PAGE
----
The warranty holder is indeed the State of New York. States now own much of the infrastructure that the federal government brought to each site. Nationwide, schools and hospitals and community centers were upgraded with everything from paved roads to air-conditioning. At East Orange General Hospital, in New Jersey, Semonite showed Governor Murphy where the Corps and its contractors had installed a powerful generator by running new electrical wiring beneath a road, to avoid disrupting ambulance service. "That's a permanent fix," Semonite told Murphy. The project, he explained, represented an "insurance policy" against future waves of infectious disease. He added, "Even if you were to put regular staff back in here, and turn these back into offices, in a couple of days of moving people out you now have a two-hundred-and-fifty-person facility."
Murphy said, "Huge."
When an alternate care facility is no longer needed, the state decides whether to "bring it down" or put it in what Semonite calls "hibernation mode." The 1918 pandemic came in three waves: the second, which struck in the fall, coinciding with flu season, was far deadlier than the first. In some states, sites have already been dismantled. Travia, the engineer who flew to Albany with Semonite, told me, "If the city of New York, or Chicago, or New Orleans, asked, ‘What do you think we ought to do with our A.C.F.?' my answer would be: Clean it, service the equipment, lock the doors, do maintenance checks, keep it warm. Because we're going to need it again."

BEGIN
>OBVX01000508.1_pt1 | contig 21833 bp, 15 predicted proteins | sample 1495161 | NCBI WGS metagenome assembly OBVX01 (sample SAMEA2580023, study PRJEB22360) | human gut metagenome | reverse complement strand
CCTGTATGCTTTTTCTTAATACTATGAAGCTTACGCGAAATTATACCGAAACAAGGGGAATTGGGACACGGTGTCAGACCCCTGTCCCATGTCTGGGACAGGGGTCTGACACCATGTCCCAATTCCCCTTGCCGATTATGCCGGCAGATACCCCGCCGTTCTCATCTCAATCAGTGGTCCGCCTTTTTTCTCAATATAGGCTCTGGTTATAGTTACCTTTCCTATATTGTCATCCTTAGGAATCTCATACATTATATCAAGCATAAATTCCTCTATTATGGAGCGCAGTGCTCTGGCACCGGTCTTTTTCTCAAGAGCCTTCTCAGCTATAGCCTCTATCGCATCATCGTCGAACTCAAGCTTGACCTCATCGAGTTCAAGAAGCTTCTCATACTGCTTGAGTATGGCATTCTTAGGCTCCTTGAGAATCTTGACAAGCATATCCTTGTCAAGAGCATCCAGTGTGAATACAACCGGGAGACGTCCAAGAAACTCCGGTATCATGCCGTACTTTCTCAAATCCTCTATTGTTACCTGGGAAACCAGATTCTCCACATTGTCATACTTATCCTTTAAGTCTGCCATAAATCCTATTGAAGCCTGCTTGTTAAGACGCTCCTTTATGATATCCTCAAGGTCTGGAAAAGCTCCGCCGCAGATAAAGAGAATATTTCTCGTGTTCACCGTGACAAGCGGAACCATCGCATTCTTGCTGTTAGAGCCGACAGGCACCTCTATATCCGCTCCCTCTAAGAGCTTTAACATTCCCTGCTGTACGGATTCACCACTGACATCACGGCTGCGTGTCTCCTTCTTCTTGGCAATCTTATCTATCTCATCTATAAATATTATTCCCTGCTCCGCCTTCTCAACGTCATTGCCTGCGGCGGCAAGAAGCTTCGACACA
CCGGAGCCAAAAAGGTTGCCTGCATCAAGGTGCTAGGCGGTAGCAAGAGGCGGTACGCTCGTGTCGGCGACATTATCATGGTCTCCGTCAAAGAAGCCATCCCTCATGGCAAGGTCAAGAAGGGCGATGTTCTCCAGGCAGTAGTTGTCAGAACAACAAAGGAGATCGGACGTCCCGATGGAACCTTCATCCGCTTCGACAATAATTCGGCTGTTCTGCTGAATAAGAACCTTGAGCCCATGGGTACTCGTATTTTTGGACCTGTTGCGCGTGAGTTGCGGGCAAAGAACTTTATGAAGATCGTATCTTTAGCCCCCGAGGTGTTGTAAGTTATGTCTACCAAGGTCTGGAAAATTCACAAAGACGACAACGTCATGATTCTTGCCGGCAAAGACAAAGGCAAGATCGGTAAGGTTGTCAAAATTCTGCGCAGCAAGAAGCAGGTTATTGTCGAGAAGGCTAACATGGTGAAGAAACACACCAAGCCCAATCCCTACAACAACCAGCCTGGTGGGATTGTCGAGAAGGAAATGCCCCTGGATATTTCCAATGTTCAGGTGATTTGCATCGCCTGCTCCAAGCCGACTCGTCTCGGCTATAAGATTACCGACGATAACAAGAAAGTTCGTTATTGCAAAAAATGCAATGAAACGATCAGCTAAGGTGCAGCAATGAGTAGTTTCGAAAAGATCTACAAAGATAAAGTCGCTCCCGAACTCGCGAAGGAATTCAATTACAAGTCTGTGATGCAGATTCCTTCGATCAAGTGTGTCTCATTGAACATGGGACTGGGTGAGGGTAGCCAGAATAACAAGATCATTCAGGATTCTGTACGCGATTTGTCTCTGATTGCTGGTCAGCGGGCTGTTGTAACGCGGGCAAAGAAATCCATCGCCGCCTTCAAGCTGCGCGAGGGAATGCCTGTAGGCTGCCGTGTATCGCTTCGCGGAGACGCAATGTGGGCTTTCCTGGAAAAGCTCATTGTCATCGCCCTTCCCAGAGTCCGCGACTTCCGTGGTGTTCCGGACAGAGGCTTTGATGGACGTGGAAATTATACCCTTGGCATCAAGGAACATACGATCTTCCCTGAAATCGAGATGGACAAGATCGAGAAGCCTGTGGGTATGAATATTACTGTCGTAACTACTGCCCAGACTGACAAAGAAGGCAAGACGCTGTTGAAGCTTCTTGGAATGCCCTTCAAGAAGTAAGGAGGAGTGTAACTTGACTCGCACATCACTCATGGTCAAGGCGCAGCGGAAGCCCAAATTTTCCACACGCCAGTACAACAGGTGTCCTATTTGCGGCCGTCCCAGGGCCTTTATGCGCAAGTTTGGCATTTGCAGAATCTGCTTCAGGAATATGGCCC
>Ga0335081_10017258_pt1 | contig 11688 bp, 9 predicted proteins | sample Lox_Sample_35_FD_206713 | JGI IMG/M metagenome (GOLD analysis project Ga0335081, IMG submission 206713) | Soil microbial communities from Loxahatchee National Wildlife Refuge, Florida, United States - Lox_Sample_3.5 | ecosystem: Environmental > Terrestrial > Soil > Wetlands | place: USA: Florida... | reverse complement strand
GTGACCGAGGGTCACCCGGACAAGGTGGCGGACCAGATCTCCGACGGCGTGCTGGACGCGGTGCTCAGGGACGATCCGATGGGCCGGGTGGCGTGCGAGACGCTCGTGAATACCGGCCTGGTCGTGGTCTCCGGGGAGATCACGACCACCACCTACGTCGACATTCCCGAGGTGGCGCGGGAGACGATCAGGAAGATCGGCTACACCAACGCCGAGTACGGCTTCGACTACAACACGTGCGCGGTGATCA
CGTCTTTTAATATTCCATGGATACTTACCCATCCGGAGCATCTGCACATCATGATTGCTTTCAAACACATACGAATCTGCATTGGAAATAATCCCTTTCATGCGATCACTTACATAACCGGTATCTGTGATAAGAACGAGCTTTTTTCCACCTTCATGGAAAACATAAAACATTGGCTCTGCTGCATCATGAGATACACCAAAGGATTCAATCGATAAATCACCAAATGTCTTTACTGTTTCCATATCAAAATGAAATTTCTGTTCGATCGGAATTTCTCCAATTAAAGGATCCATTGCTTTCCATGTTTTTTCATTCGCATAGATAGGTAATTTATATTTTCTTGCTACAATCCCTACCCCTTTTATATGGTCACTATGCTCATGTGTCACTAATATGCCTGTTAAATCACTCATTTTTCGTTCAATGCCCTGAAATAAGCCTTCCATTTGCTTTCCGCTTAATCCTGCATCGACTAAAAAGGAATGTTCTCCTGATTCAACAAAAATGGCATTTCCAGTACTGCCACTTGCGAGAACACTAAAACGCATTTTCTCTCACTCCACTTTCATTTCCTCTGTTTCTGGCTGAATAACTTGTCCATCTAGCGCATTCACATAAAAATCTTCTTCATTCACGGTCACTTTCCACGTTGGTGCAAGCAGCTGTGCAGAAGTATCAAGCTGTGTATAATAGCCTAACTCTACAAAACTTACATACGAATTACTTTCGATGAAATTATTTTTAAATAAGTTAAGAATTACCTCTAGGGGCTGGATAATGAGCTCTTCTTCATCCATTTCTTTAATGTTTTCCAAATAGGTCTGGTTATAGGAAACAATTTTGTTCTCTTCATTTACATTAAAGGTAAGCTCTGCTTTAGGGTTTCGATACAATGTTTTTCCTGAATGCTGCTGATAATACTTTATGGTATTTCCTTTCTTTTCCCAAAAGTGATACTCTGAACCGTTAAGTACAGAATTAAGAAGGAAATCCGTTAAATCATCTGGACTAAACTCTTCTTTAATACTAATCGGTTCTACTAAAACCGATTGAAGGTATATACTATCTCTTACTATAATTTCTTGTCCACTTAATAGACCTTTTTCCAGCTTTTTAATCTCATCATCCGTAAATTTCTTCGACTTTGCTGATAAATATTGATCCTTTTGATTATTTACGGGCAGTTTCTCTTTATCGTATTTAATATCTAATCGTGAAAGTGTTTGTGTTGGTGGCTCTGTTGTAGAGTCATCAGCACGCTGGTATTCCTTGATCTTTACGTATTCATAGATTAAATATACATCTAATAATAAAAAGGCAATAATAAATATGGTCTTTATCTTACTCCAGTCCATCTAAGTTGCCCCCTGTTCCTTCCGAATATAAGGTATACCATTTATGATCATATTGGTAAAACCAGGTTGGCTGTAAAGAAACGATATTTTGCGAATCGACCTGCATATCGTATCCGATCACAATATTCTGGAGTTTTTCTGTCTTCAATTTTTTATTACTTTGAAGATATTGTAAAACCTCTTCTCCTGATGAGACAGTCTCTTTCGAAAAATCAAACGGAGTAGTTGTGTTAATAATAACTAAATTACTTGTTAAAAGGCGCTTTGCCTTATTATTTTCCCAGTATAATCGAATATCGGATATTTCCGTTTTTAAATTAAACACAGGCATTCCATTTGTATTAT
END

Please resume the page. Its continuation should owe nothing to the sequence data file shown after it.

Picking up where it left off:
Craig Fugate, a former FEMA director, would often emphasize that during a national crisis it's better to "go big, go early." Semonite told me, "What Fugate always said was that, at the end of a disaster, if there's some things that we put somewhere that we don't use, it's O.K. -- just have it available." Semonite has said, "When you have a life at stake, most of the time we don't want to necessarily try to figure out how to save a lot of money." During a visit to one site, I heard him tell his staff, "I don't have a problem if we didn't get this a hundred per cent right. We got this ninety-five per cent right -- on time."